Jim Wei stood on a bank overlooking the Neuse River and gazed down at the water rushing over the rocks.
It was a sunny afternoon last week, and Wei had come to this spot in North Raleigh to show a visitor the site of a future park that kayakers like him are eager to create.
“It’s going to happen,” said Wei, 39, who lives near Brier Creek. “It’s just a matter of how long.”
Plenty of excitement surrounds a plan to install a 900-foot whitewater course on a narrow channel of the Neuse just below Falls Dam.
But finding money to turn the vision into reality is a difficult task, supporters have found.
A group of park boosters pledged in 2011 to raise $2.8 million to cover design, construction and permitting costs. The commitment came as part of a presentation that convinced Raleigh City Council members to endorse the project.
A year later, fundraising remains in the beginning stages.
Frustrated by the pace, Wake commissioners recently threatened to pull county support for the project unless organizers show progress in finding money from other sources.
The county in 2003 set aside $150,000 in hotel/motel tax revenues to support creation of the park. Hotel/motel taxes must be used for tourism draws.
In a May 31 meeting, Chairman Paul Coble said the county should consider moving the money to “something else that’s actually doing something for the residents and the taxpayers.”
Park boosters committed
The whitewater park concept is still very much alive, said Elizabeth Gardner, an avid kayaker known to many for her work as a meteorologist at WRAL.
Gardner leads a coalition of kayakers, canoeists and outdoor lovers that has worked for years to bring the park to North Raleigh.
In April, the group met with U.S. Rep. David Price in search of suggestions on where to find money.
The group plans to apply for grants from an array of programs, including the state Parks and Recreation Trust Fund and Clean Water Management Trust Fund.
“We have a lot of money to raise,” Gardner said. “But there are a lot of grants out there.”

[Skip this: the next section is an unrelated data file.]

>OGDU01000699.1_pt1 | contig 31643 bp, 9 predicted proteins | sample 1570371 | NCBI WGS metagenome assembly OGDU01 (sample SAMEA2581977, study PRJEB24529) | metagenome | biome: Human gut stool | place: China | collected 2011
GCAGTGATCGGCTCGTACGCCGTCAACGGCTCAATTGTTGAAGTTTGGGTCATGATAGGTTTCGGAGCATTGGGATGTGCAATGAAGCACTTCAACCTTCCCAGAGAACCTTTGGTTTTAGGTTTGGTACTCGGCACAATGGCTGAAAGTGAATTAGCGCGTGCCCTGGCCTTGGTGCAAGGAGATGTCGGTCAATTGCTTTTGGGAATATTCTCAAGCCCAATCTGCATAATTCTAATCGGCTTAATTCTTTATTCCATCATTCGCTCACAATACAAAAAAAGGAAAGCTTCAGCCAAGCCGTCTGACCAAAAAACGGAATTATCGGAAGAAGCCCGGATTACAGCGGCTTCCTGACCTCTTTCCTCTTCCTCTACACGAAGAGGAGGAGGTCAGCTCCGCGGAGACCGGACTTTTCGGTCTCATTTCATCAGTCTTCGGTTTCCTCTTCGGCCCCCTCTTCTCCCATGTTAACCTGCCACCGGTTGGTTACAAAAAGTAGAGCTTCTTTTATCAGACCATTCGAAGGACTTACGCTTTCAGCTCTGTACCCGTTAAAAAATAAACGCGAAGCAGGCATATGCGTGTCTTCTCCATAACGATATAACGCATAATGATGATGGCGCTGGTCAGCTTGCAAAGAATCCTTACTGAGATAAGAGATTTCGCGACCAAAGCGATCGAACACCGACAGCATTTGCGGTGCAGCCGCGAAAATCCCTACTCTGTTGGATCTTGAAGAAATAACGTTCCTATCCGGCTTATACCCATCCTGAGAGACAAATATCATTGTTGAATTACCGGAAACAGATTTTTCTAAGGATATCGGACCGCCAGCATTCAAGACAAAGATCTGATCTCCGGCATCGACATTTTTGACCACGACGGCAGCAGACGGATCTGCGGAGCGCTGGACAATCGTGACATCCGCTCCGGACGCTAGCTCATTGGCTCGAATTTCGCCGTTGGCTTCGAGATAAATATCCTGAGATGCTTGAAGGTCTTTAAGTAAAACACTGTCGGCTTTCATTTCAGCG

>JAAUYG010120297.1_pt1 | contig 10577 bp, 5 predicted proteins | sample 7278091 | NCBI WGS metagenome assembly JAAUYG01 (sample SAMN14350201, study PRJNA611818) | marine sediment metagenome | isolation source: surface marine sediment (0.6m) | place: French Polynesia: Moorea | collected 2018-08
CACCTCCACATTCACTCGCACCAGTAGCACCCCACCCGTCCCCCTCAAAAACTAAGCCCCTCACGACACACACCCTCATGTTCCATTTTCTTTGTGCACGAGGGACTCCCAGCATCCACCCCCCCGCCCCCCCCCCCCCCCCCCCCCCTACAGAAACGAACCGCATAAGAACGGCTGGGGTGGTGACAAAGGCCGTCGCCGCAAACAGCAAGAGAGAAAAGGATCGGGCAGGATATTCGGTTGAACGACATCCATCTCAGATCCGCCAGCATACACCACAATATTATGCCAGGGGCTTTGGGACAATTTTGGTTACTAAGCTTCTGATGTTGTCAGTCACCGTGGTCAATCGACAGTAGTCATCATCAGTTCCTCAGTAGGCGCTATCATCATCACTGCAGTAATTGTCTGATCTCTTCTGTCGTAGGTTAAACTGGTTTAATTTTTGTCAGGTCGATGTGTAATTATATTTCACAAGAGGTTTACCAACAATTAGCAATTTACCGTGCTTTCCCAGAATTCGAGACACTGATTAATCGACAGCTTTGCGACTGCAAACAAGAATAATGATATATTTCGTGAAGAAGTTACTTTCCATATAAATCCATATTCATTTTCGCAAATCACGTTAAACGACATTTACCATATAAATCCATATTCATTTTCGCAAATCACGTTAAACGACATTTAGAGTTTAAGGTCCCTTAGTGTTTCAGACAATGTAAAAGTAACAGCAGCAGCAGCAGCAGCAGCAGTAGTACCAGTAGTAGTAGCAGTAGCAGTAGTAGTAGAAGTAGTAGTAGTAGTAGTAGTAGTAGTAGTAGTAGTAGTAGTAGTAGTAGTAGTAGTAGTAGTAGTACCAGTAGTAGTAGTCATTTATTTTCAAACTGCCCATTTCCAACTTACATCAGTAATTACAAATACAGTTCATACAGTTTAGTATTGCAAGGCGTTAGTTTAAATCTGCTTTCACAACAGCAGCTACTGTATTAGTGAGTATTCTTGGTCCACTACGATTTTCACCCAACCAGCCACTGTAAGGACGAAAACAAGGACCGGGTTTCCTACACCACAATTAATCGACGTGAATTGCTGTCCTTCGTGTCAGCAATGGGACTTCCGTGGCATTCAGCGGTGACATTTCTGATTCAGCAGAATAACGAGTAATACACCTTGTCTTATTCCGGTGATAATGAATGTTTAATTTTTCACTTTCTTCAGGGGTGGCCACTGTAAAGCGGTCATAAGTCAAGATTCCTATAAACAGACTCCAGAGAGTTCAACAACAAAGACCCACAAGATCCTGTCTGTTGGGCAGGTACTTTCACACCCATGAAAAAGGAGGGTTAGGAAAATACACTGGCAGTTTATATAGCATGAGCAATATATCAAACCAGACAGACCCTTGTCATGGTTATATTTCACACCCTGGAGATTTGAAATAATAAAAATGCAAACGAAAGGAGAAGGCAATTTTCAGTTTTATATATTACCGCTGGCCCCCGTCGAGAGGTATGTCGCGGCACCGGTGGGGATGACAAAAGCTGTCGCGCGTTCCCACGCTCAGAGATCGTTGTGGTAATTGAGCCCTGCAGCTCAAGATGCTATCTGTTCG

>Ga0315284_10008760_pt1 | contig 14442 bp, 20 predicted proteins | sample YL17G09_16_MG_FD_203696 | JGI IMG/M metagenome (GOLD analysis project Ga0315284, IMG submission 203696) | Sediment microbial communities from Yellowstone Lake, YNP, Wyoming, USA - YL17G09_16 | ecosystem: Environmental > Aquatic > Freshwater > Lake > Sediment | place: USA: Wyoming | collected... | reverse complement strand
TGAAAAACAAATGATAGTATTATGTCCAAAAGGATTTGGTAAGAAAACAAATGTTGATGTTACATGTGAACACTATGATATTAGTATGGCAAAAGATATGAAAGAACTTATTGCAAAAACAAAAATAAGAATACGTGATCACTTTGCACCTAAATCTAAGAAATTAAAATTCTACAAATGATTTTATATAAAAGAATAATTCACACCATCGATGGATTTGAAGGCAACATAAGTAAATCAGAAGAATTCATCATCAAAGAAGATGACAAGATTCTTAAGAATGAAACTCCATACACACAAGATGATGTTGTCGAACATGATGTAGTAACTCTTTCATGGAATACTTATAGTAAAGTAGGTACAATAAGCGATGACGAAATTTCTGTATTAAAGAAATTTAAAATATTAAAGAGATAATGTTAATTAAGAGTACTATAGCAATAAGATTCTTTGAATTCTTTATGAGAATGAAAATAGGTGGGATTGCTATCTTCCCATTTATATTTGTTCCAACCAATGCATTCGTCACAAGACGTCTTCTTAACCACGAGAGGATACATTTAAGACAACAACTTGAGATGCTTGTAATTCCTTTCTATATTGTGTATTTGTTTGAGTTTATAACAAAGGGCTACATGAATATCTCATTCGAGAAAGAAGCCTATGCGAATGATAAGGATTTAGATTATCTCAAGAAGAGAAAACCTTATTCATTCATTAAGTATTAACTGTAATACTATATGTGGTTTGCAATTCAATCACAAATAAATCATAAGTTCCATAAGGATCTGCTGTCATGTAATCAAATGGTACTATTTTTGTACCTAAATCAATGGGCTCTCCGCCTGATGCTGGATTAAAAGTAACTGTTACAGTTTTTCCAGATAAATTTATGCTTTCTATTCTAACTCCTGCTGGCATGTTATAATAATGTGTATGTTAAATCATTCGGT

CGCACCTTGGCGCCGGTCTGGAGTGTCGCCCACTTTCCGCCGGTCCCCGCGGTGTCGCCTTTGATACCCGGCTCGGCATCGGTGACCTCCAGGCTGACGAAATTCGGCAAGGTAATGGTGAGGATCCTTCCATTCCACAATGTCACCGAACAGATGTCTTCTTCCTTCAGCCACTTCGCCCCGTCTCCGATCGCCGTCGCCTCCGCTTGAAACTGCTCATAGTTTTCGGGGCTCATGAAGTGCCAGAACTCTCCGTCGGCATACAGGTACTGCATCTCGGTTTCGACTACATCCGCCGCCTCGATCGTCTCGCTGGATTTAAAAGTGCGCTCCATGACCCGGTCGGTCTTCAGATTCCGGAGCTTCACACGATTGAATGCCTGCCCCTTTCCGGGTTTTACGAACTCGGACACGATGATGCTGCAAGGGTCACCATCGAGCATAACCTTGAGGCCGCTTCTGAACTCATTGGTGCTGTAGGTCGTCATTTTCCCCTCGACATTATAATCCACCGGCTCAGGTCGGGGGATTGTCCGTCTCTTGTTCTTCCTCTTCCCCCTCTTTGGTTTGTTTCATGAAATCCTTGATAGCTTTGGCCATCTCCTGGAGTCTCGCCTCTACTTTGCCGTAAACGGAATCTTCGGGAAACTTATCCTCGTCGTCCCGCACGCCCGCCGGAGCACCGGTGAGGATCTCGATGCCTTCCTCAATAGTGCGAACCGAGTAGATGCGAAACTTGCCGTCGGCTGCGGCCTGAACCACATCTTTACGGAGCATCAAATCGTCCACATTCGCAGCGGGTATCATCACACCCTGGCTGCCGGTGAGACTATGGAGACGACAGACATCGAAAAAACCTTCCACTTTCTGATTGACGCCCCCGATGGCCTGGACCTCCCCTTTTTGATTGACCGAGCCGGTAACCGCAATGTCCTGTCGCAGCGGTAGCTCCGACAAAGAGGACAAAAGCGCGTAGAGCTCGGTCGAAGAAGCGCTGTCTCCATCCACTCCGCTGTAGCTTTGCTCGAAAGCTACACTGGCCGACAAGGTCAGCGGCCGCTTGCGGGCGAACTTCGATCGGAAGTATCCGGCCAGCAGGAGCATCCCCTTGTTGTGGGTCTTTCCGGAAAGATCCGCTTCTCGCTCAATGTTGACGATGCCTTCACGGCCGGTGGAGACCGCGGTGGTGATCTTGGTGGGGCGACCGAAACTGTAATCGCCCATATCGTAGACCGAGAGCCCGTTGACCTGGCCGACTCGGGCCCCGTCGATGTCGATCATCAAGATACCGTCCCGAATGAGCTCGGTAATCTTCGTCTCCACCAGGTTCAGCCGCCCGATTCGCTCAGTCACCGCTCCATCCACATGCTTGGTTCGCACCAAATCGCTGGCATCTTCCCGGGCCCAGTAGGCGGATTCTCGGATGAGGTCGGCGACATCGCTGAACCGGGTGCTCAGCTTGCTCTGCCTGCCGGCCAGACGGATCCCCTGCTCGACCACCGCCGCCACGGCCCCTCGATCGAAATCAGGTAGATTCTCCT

Meetings are also planned with two major local companies that Gardner left unnamed, as well as local outfitters that could get involved through partnerships.
It’s been a long slog, said Larry Ausley, a leader of the Carolina Canoe Club.
“This project was started over a decade ago,” said Ausley. “Obviously we would’ve all liked to have seen it happen much more quickly with much more involvement of public funding.”
Ausley added, “It’s probably going to depend how much corporate interest we can get in the project.”
The goal, Gardner said, is to raise money over the next two years. That’s also how long it will take to complete the permitting process required for the park, she said.
The idea is unique for the Triangle: Install boulders and underwater features along a section just below Falls Dam. Then let the river handle the rest.
Water gushing from the dam would generate waves in three natural drops, with no ongoing costs or maintenance. Tubing is envisioned as part of the attraction.
Questions persist over the park’s impact on the ecosystem. Don’t meddle with the Neuse any further, park opponents say.
Natural-looking rocks would be used to divert some water out of the north channel and into the south, an approach that has raised concerns about effects on fish and wildlife.
The U.S. Army Corps of Engineers, which manages Falls Lake and dam releases, has worked with organizers on the design but must issue a permit.
A whitewater course would attract visitors to Raleigh, supporters say. The park – free, unstaffed and open from dawn until dusk – is intended as a place for both play and competition for boaters from novices to experts.
Whitewater parks popular
Wei, the local kayaker, took up paddling 12 years ago as a way to enjoy the outdoors with family and friends. He loves the hobby so much that he took a practice course while on his honeymoon in the Great Smoky Mountains.
Wei said the work by Gardner and other supporters represents an accomplishment. “Prior to this, there’s never been more than a proposal on paper,” he said.
Dozens of communities have opened whitewater parks in recent years, including Rio Vista Falls Park in San Marcos, Texas, and closer to home, the Nantahala Outdoor Center near Bryson City.
Gardner remains optimistic that Raleigh can join the list.
“We wouldn’t have spent the last two years developing this plan if we didn’t think we could raise the money,” she said.